Smoke poured out of our truck’s air vents. If it’s going to die, may it die after we get to Stung Treng, I silently prayed.
“Let’s take a break,” I announced as the smoke became too much to bear. I stopped the truck, and everyone climbed out except me. Why was God allowing this to happen? We had only just arrived in Cambodia, and our truck was dying.
A few minutes later, everyone climbed back in. I turned the key, but the truck refused to start. “Well, we can push it,” I smiled at Jephthae, the joke thinly masking my frustration. We prayed, petitioning God for help. I called a friend, and he gave me the name of a man I’ll call Smile and arranged for him to meet us.
About 15 minutes later, a middle-aged man pedaled up on a bicycle and stopped at my window. “Hi! Thanks so much for coming,” I said. “We need to get to Stung Treng. Can you help?”
The man went to the front of the truck and looked under the hood. I tried again to start the engine, but without success. The man was lost in thought for a few moments, weighing the options. Then an idea came to him. “I will go and get someone to tow your truck to town,” he said, and then he pedaled off.
He returned about 10 minutes later. “Help is coming,” he reassured me.
I watched expectantly as a truck came up the road behind us, but it drove on past. Then came another, but it didn’t stop either. I didn’t know what to think, but I trusted our new friend.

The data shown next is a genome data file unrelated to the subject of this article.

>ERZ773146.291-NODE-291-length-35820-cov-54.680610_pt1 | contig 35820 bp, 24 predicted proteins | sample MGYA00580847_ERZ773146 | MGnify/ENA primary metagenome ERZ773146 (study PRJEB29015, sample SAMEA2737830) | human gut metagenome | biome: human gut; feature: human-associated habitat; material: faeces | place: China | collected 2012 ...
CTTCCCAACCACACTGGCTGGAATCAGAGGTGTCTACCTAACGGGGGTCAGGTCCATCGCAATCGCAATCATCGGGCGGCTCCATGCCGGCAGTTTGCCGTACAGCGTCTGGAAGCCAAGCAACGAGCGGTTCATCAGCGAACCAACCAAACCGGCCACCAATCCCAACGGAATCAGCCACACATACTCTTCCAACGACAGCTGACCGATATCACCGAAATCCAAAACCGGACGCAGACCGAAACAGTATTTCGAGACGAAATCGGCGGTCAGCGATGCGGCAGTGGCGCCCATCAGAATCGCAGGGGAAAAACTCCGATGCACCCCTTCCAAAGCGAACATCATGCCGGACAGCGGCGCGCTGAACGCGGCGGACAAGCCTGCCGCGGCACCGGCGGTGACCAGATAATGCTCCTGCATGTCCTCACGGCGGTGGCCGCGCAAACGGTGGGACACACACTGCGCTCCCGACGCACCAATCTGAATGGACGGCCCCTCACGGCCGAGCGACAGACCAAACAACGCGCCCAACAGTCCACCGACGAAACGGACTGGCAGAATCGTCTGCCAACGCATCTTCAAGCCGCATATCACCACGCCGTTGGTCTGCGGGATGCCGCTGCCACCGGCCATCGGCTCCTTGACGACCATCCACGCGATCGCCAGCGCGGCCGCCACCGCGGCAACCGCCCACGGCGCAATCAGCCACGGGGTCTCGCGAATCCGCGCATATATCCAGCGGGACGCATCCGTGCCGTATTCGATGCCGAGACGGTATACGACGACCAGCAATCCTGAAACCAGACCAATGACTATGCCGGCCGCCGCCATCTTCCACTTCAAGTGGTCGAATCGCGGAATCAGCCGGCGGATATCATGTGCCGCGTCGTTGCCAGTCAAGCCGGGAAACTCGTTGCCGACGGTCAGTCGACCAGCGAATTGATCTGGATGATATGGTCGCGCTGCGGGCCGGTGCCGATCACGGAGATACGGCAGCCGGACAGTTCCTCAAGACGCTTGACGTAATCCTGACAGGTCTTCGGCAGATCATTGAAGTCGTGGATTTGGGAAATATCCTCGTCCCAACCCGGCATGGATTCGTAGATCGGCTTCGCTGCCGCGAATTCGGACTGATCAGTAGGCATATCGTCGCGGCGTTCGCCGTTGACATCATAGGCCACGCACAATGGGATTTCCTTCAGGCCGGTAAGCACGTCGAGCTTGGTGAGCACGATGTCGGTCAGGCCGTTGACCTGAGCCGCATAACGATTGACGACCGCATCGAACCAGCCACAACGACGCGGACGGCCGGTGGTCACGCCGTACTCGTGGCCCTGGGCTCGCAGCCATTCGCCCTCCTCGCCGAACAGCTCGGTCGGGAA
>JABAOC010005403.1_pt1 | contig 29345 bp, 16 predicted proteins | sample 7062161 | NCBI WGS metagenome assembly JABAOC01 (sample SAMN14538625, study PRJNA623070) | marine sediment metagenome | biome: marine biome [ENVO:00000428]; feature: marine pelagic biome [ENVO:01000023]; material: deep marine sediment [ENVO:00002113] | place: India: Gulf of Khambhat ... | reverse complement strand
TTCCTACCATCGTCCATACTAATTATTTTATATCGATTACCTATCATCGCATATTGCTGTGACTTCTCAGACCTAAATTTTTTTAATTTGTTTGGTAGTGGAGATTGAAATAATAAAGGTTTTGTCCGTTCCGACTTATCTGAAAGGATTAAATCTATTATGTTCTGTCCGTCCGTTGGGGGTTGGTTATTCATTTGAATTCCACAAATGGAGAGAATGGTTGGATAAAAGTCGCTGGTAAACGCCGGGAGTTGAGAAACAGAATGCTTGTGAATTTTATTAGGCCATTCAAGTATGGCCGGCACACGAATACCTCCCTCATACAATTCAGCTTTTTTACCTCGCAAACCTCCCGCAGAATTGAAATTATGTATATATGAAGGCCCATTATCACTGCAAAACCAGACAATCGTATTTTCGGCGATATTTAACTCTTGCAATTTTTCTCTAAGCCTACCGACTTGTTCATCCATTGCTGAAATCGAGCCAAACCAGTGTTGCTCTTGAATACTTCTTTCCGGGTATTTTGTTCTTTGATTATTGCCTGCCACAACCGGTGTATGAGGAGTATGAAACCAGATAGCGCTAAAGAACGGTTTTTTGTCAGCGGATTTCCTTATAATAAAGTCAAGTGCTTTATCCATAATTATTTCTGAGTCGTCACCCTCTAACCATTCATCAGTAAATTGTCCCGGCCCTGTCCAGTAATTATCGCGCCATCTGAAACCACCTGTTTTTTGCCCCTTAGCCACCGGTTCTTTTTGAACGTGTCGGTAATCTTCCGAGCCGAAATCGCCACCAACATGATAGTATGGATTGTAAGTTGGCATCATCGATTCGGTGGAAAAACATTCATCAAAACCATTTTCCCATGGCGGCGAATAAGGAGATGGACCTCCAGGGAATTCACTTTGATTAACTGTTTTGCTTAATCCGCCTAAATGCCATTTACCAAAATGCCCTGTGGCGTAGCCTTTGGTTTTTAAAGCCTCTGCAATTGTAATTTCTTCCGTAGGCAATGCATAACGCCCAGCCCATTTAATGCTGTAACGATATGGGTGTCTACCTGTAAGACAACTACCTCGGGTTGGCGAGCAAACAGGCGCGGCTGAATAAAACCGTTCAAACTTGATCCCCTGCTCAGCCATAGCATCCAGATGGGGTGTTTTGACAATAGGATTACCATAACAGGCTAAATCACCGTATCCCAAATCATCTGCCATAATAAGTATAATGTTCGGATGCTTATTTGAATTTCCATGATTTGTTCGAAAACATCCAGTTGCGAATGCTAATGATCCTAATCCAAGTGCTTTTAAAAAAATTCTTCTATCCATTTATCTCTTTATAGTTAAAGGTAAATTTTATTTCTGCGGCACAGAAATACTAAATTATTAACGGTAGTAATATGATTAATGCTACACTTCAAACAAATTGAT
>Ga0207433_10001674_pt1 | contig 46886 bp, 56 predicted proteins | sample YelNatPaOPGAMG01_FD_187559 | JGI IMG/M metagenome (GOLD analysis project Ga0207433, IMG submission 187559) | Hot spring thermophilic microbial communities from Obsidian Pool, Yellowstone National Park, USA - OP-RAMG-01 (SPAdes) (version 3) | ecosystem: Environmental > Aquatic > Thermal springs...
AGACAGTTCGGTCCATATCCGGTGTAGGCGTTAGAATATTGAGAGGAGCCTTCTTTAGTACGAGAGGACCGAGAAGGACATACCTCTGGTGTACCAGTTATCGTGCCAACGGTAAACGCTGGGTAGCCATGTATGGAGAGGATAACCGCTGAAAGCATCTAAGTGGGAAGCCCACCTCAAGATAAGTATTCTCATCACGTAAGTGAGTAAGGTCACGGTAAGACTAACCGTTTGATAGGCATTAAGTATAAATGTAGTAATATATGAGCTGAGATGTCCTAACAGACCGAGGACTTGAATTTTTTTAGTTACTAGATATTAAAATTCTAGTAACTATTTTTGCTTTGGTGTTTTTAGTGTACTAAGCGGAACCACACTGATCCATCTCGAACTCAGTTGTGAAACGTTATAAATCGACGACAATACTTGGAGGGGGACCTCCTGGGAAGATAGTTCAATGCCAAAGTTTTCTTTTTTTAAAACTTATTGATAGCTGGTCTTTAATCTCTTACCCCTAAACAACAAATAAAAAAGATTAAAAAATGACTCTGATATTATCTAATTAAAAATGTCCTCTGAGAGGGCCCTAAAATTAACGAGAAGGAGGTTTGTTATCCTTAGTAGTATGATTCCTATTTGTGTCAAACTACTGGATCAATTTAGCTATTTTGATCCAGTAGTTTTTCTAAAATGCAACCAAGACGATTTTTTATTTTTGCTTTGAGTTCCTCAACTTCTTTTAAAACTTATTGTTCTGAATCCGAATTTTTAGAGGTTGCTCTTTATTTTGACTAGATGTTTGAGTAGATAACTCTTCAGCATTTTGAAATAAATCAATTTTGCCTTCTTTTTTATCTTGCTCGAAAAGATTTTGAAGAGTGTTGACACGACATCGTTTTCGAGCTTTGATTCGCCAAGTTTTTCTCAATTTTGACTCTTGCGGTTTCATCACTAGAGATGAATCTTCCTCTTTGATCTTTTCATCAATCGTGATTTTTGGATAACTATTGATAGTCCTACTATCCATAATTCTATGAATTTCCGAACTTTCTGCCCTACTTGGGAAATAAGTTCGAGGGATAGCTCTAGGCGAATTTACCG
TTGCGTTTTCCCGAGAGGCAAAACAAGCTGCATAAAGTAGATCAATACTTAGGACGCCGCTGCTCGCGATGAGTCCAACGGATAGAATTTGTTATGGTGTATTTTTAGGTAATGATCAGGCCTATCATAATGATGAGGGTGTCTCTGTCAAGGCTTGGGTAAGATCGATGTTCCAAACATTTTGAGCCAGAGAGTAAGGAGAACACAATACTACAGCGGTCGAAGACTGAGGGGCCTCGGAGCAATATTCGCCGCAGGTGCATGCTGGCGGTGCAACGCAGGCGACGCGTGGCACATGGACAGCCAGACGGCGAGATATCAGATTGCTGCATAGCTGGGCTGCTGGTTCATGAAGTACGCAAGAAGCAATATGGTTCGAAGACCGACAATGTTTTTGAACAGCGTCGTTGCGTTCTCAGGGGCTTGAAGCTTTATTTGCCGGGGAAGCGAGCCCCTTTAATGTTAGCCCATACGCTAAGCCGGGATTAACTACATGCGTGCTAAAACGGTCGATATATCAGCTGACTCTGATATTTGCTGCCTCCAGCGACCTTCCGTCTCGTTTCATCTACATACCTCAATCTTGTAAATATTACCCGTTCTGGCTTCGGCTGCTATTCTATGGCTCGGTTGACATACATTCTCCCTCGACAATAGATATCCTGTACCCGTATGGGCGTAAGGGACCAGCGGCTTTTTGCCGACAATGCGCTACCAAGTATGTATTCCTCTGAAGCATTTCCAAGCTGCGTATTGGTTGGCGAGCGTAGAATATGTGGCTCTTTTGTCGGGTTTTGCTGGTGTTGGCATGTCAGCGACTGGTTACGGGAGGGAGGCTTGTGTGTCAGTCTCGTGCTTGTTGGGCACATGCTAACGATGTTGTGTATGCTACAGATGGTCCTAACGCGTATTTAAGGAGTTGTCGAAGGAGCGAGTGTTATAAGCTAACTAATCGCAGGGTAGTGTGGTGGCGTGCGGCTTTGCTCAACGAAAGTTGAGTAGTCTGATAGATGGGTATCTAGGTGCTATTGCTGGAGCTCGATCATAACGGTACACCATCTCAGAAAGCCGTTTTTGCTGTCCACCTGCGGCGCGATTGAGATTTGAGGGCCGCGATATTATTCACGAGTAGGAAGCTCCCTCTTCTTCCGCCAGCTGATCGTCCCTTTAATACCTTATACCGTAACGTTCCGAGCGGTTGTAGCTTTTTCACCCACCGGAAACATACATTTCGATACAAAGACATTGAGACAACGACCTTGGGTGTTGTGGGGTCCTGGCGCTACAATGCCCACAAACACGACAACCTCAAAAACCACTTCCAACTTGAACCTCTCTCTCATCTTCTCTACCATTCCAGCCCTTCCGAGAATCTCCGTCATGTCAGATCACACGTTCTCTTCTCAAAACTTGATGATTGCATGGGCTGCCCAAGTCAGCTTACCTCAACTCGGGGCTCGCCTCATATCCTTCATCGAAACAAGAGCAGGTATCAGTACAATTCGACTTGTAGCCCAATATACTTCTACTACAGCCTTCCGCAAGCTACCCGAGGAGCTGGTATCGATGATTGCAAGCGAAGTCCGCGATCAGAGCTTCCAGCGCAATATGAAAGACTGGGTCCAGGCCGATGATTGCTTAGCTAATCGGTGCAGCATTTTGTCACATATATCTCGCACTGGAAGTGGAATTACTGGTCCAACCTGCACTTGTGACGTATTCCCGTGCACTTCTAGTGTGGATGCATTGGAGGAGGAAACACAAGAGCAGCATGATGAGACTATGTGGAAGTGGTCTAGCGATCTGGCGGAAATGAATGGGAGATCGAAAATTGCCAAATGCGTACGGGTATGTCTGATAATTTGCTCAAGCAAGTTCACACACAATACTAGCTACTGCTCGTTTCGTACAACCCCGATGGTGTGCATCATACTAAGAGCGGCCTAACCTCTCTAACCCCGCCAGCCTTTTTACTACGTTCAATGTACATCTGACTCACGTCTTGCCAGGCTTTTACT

Then two tok toks or “Vietnamese cows” came puttering slowly up the road. I grinned at Jephthae, and she began to laugh. Looking a bit like large walk-behind rototillers, these versatile and surprisingly powerful two-wheeled tractors are ubiquitous in Southeast Asia.
The first tok tok passed us and kept going, but the second pulled over in front of us. Two teenage boys were perched on the machine, both beaming, clearly elated at the opportunity to help.
We completed the rest of our journey to Stung Treng towed along at a leisurely 6 miles per hour. No more choking smoke. Smiles abounded. The trip was much more relaxing.
As we were cruising along, I got a bizarre text message. Smile, the man we were supposed to meet, had taken the wrong bridge. So who was this man on the bicycle, pedaling along behind us?! A few minutes later, a young man pulled up on a motorbike, and we stopped. It was Smile! We swapped numbers, and then we thanked him, though we no longer needed his services.
We chugged into Stung Treng soon after sunset. We gratefully thanked our rescuers and gave them some money, which they accepted hesitantly. Who was this mysterious man on the bicycle, who turned out not to be Smile? Whoever he was, God had sent him to us in our moment of need.
In the months since then, we have grown close to Smile, an enthusiastic young man who attends a nearby nursing college. He has been a blessing to us and has helped me greatly. I have not seen our bicycling benefactor since that day, but I hope someday to sit together with him and Smile at Jesus’ feet in our heavenly home.